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About The Asian reporter. (Portland, Or.) 1991-current | View This Issue
ASIA / PACIFIC
September 17, 2018
THE ASIAN REPORTER n Page 5
Osaka charms Japan with her manners — and broken Japanese
EARNING ACCEPTANCE. Sports and tabloid
newspapers reporting on Naomi Osaka’s victory in
the U.S. Open tennis finals are seen at a newsstand
in Tokyo. Two days after becoming the first Japanese
player to win a Grand Slam tennis title, Osaka was still
filling the front pages of the country’s three major daily
newspapers. Her halting Japanese, her manners —
she bowed and apologized after beating Serena Wil-
liams in the U.S. Open final — and her simple charm
have swelled national pride in Japan and eclipsed
many questions about her mixed-race parentage in
a famously insular country. (AP Photo/Koji Sasahara)
By Stephen Wade and Mari Yamaguchi
The Associated Press
OKYO — Naomi Osaka’s halting
Japanese, her manners — she
bowed and apologized after beating
Serena Williams in the U.S. Open final —
and her simple charm have swelled
national pride in Japan and eclipsed many
questions about her mixed-race parentage
in a famously insular country.
Two days after becoming the first
Japanese player to win a Grand Slam
tennis title, Osaka was still filling the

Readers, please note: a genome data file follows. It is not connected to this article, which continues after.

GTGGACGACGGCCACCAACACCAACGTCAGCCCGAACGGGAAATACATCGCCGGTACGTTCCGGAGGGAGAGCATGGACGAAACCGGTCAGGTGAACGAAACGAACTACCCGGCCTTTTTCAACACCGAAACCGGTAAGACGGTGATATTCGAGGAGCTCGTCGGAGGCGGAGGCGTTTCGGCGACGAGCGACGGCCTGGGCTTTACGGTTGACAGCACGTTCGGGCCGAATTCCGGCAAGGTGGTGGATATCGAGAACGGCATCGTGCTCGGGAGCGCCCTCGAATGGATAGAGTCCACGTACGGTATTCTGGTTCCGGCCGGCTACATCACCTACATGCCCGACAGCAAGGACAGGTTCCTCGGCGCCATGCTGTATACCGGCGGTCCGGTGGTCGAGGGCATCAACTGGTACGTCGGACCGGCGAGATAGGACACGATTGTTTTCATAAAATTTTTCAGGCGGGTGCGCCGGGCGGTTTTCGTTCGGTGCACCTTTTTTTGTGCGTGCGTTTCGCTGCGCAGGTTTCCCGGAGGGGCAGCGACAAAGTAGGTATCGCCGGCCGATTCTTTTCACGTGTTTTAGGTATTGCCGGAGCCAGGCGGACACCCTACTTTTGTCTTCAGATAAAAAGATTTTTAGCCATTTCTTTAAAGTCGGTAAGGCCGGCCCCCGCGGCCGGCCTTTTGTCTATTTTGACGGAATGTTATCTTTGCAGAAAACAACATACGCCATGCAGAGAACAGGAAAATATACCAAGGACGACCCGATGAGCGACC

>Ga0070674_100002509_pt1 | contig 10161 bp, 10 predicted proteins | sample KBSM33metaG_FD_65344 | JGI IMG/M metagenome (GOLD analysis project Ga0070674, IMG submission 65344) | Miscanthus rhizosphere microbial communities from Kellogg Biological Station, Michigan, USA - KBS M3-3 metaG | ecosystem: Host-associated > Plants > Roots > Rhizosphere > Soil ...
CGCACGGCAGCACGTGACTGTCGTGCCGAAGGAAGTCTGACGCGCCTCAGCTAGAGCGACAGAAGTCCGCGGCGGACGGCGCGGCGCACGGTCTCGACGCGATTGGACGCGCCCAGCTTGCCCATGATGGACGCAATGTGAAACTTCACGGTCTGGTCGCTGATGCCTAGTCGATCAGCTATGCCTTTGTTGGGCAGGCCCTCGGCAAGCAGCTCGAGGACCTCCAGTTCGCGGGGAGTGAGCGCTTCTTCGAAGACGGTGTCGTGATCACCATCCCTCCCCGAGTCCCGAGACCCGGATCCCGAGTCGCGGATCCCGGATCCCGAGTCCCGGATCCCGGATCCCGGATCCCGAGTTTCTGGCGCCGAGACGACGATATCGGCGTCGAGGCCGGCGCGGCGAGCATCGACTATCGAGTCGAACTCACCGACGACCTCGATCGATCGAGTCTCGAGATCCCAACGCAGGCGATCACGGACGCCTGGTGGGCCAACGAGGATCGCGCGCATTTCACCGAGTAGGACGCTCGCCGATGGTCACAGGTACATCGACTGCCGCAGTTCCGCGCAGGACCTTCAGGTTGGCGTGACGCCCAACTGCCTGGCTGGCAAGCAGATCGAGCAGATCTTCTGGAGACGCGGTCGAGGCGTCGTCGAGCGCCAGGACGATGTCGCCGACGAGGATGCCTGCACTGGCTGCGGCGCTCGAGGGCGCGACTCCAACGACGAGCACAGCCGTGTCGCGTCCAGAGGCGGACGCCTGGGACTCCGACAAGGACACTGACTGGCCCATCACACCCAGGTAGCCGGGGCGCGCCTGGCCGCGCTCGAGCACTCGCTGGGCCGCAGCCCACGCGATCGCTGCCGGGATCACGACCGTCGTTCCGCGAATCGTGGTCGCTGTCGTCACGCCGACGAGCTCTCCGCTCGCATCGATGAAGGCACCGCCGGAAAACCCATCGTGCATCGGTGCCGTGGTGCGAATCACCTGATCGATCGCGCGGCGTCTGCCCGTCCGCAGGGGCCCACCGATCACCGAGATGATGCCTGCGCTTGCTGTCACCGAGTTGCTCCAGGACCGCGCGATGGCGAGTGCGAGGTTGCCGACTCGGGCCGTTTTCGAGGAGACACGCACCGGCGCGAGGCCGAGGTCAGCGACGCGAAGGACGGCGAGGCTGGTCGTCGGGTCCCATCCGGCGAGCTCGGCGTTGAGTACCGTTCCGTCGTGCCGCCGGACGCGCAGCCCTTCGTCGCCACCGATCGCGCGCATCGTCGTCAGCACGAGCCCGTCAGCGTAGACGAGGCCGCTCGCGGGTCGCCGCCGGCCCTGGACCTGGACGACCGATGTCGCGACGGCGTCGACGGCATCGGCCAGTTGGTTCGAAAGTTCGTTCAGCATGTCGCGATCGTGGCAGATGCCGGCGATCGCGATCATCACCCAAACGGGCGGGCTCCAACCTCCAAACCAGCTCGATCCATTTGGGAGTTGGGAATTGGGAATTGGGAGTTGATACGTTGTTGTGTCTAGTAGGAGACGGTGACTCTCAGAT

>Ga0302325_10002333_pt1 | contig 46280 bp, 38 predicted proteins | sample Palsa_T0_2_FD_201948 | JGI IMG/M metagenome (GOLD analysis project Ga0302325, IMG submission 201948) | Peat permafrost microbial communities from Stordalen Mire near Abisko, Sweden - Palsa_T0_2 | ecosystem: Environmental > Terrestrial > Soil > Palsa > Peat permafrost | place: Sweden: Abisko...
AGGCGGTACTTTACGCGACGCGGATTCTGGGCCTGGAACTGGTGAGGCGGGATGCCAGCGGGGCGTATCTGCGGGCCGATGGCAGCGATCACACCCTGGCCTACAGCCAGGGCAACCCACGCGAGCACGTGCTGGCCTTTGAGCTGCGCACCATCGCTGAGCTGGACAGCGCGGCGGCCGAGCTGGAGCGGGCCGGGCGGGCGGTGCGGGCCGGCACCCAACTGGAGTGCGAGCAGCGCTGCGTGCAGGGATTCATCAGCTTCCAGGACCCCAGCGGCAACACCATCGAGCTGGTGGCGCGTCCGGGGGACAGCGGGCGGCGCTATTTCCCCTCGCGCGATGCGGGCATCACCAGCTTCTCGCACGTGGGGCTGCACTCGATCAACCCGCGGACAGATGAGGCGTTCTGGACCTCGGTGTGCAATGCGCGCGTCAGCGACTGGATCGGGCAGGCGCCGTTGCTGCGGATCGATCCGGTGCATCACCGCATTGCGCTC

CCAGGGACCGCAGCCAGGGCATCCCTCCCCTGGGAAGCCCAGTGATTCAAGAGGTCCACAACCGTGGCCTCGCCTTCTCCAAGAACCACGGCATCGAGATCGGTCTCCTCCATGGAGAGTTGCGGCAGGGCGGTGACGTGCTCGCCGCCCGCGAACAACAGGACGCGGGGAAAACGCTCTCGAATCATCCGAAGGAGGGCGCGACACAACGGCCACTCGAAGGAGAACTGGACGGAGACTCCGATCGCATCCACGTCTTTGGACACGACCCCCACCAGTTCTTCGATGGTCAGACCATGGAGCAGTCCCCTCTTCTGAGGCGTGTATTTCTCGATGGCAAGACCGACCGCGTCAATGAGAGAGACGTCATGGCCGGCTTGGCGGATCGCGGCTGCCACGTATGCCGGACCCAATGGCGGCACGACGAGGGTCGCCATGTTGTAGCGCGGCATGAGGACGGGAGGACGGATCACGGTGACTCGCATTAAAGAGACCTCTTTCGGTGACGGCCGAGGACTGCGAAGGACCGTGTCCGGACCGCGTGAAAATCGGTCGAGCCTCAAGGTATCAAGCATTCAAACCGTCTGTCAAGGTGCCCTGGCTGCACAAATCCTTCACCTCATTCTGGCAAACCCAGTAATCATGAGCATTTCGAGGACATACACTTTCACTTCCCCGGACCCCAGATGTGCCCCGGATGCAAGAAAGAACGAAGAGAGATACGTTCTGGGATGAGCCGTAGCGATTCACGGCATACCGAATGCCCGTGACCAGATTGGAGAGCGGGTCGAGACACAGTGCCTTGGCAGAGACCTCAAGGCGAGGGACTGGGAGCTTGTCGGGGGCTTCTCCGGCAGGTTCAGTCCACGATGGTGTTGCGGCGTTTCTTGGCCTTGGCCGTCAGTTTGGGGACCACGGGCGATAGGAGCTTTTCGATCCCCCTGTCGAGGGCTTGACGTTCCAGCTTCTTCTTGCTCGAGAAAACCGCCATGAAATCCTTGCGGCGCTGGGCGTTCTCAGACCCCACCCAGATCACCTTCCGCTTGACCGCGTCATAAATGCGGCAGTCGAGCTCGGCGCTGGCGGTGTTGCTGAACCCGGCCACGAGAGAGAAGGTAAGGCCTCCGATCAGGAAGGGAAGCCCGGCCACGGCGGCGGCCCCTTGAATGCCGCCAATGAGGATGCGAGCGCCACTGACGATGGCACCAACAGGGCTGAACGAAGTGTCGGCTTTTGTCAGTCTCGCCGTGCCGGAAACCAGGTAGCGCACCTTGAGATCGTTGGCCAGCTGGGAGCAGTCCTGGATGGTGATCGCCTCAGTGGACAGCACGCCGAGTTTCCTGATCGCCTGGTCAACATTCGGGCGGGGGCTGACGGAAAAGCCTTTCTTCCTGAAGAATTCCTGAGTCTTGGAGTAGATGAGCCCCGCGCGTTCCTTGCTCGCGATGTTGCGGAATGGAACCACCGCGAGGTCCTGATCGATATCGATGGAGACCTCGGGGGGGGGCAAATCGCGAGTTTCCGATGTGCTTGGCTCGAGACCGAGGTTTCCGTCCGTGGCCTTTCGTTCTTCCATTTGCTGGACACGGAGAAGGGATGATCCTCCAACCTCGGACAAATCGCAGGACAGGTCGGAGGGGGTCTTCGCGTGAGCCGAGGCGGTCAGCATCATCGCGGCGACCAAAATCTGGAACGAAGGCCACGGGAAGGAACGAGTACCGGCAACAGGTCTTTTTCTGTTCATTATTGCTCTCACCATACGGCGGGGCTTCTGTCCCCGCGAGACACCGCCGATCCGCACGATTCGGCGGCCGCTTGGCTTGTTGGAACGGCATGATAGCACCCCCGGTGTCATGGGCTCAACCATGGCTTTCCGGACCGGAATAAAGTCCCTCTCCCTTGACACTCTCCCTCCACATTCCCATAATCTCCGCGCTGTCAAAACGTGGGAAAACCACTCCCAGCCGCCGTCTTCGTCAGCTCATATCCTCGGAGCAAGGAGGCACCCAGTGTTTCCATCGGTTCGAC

front pages of the country’s three major
daily newspapers and led discussions on
The perspective from Japan a day after
her win: Osaka is being embraced as
Japanese despite her mixed background.
National pride — at least for now — is
overriding questions of cultural identity
and what it means to be Japanese.
Williams’ dramatic behavior during a
chaotic final, a hot topic in the United
States and around the world, has been
largely brushed aside in Japan with the
focus on Osaka’s poise under pressure.
Japan’s largest newspaper, Yomiuri,
called Osaka a “new heroine that Japan is
proud of” and characterized her appeal as
“the contrast between her strength on the
court and her innocent character off the
Yomiuri centered Osaka’s photograph
holding the U.S. Open trophy at the top of
its front page — as did the two other large
dailies. In a headline inside the paper,
Yomiuri called her an “Overnight Queen
— Powerful and Stable.”
The Asahi newspaper also called her the
“New Queen,” picking up on her mix of
“strength and gentleness.”
None of the main-line newspapers
dwelled too much on her background,
which has been well reported. She was
born in Japan to a Japanese mother and
Haitian father, moved to the United States
when she was three years old, and now
lives in Florida where she has trained for
more than a decade.
In an interview from New York on
Japan’s TBS television, she was asked
what she wants to do now. She replied in
Japanese: “Have curried rice topped with a
pork cutlet.” Then she slipped into English
and said: “I am very honored. I don’t know
how to say that in Japanese.”
She gave some of the same answers in a
similar interview with Japan’s NTV
“She is such a lovable character,” said